Front Cover
 Back Cover

Title: Robinson Crusoe
Full Citation
Permanent Link: http://ufdc.ufl.edu/UF00073542/00001
 Material Information
Title: Robinson Crusoe
Physical Description: 9 p. : ill. ; 12 cm.
Language: English
Creator: Wrigley, James ( Publisher )
Defoe, Daniel, 1661?-1731
Publisher: J. Wrigley
Place of Publication: New York (No. 27 Chatham St.)
Publication Date: between 1860 and 1867
Subject: Castaways -- Juvenile fiction   ( lcsh )
Shipwrecks -- Juvenile fiction   ( lcsh )
Survival after airplane accidents, shipwrecks, etc -- Juvenile fiction   ( lcsh )
Imaginary voyages -- 1863   ( rbgenr )
Publishers' advertisements -- 1863   ( rbgenr )
Genre: Imaginary voyages   ( rbgenr )
Publishers' advertisements   ( rbgenr )
fiction   ( marcgt )
Spatial Coverage: United States -- New York -- New York
Citation/Reference: NUC pre-1956
General Note: Cover title.
General Note: Variant of Lovett, R.W. Robinson Crusoe, 131.
General Note: J. Wrigley published at No. 27 Chatham Street, N.Y., between 1860 and 1867.
General Note: Text ends on inside of back cover.
General Note: Cover hand colored.
General Note: Part I of Robinson Crusoe, retold.
General Note: Publisher's advertisement, p. 4 of cover.
 Record Information
Bibliographic ID: UF00073542
Volume ID: VID00001
Source Institution: University of Florida
Holding Location: University of Florida
Rights Management: All rights reserved, Board of Trustees of the University of Florida.
Resource Identifier: oclc - 27606559

Table of Contents
    Front Cover
        Front Cover 1
        Front Cover 2
        Page 1
        Page 2
        Page 3
        Page 4
        Page 5
        Page 6
        Page 7
        Page 8
        Page 9
    Back Cover
        Back Cover
Full Text


J. WRIGLEY. Publisher, of Songs, Ballads
And Toy Books. No. 27 Chatham Street. N Y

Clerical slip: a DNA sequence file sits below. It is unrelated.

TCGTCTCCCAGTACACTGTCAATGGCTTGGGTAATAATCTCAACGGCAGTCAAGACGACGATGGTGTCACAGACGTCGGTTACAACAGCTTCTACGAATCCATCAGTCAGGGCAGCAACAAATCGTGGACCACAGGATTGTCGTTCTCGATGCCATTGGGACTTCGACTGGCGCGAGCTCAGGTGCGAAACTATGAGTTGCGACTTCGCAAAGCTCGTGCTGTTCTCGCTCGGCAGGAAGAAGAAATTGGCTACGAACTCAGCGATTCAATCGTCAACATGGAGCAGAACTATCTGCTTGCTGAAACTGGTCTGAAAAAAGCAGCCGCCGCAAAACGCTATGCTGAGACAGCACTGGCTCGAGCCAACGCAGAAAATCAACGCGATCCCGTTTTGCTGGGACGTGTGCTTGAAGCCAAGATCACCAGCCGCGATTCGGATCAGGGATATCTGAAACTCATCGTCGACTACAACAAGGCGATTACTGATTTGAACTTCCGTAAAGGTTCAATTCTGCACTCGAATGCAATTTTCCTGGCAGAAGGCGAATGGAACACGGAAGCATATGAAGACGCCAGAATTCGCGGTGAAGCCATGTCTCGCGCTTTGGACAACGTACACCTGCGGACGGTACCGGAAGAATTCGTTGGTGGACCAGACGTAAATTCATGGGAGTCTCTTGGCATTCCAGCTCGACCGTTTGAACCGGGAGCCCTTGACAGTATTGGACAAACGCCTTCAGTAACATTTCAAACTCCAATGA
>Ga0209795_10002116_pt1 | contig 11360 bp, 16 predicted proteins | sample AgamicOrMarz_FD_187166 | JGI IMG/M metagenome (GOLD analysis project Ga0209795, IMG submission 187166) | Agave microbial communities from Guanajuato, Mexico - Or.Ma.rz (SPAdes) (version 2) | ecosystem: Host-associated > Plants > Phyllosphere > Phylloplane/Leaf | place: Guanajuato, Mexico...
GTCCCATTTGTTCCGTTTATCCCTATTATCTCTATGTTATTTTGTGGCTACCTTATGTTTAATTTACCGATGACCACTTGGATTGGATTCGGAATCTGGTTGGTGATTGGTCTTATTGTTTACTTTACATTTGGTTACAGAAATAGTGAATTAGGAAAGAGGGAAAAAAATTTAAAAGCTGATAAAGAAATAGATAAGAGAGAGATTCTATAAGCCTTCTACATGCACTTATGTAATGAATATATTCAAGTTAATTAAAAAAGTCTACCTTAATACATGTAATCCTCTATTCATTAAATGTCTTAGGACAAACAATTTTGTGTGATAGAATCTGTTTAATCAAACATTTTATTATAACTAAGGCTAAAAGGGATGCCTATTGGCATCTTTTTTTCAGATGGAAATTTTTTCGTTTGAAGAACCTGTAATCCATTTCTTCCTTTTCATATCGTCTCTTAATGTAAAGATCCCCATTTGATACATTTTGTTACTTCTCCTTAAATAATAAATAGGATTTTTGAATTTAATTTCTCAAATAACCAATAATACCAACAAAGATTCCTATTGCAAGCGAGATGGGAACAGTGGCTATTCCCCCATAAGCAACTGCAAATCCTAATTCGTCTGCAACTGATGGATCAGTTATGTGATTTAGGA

The Baldwin Library


I was born of a good family in the city of
York, where my father settled, atter having
gained a handsome estate by merchandise. My
head was filled with rambling thoughts; and
being one day at Hull, I met with one of my
companions, who was going to sea, and lie ea-
vily persuaded me to go with him.

On the Ist. of September, 1651, I went on
board a ship for London; but no sooner was the
vessel, out of the Hnuber, than the wind began
to blow, and the sea to rise in a most terrible
manner. I cannot express the horror of mind
with whieh I wes seized, expecting every mo-
ment the ship to go to the bottom. But after
much hezard we got to land, and walked to
Yarmouth,where we was received with human-
ity I remained some time in doubt what course
to take; but having money in my pocket, I
travelled to London by land. On my arrival
in that city, I contracted an acquaintance with
the master of a ship who had been on the coast
of Guinea, he taking a fancy to me, gave me the
liberty of trading tor myself. This was one of
the most unhappy voyages I ever made; for af-
ter we had passed the line, a violent hurricane
drove us upon a rock, I reached the shore, and
being overcome with fatigue, I laid downand

slept soundly. When I awoke, next morning,
it was broad day, and the storm had abated.
I swam towards the ship, which was at no great
distance, and to my inexpressible joy found the
most of the provisions where dry. I immedi-
ately made a raft and let down three seamen's
chests, and filled them with bread, some dried
gats flesh, and three Dutch cheeses, I also let
dwn the carpenter's chest, andfound two fowl.
inr-pieces, and two pistols, with some powder,
and two old rusty swords; and after much la-
bour, safely landed it. I had now been thi: teen
syad on shore, and eleven times on board the
dihs; but the last time, the wind began to rise,
pna in the morning not a vestage of the ship
saw to be seen; I then went in search of a place
where to pitch my dwelling. Having found a
convenient spot I drew a half circle, which ,x-
tended about twenty yards, and drove stakes
into the ground; I thendut some boards across,
and covered them with the branches of trees
and stopped up the whole with clay. The en.
trance was by a ladder to go over the top, whicl.
when I was in, I drew up after me. so that I

was perfectly safe. 1 then took a view of the
island; and at about two miles distance from
my habitation, found some fine savannahs, and
a little further a variety ot fruit, melons upon
the ground, and vines covered with clusters of
grapes. I proceeded with my discoveries, and
came to an opening that seemed to descend to
the west, where every thing was in such con-
stant verdure, that it looked like a beautiful
garden. I carried some grapes and a few limes
back with me; but the grapes were spoiled be.
fore I got home. I went the next day and ga-
thered a large quantity of grapes and hung
them upon the out branches of the trees, that
they might dry and cure in tie sun; but as for
the limes and melons, I carried as mnay as I
could well stand under. I was so enamoured
with this place, that I built myself a bower,
fenced with a double hedge; and this country